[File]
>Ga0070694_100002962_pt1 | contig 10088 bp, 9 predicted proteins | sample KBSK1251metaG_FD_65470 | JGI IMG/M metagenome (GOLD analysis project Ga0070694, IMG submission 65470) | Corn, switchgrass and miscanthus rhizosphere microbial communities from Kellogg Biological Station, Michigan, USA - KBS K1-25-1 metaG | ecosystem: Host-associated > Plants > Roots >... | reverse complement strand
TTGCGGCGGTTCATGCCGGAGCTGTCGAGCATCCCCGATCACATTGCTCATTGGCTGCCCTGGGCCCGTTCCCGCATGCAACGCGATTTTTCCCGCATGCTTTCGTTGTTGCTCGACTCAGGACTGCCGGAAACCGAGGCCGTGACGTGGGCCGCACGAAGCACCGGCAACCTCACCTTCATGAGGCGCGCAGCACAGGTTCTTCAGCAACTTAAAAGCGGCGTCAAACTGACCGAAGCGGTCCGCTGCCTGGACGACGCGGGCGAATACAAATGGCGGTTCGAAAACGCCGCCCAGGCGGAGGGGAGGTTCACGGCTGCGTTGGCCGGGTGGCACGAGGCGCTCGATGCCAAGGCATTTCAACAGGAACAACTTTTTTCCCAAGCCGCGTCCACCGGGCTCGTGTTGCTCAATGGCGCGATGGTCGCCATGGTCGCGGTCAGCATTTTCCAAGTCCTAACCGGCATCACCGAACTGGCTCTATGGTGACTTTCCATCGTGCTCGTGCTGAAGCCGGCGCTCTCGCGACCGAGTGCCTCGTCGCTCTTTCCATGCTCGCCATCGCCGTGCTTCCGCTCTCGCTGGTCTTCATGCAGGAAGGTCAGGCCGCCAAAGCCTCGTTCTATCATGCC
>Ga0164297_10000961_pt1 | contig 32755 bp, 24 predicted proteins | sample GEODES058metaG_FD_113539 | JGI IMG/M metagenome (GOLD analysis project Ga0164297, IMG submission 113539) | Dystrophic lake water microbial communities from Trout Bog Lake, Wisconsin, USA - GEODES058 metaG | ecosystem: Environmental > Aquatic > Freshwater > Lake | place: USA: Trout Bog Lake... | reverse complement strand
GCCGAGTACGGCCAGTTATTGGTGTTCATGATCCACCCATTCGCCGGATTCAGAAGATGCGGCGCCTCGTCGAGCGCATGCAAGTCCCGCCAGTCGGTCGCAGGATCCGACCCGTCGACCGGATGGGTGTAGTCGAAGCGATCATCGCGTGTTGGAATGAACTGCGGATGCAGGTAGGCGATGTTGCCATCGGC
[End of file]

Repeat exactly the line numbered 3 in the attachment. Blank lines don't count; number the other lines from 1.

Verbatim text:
>Ga0164297_10000961_pt1 | contig 32755 bp, 24 predicted proteins | sample GEODES058metaG_FD_113539 | JGI IMG/M metagenome (GOLD analysis project Ga0164297, IMG submission 113539) | Dystrophic lake water microbial communities from Trout Bog Lake, Wisconsin, USA - GEODES058 metaG | ecosystem: Environmental > Aquatic > Freshwater > Lake | place: USA: Trout Bog Lake... | reverse complement strand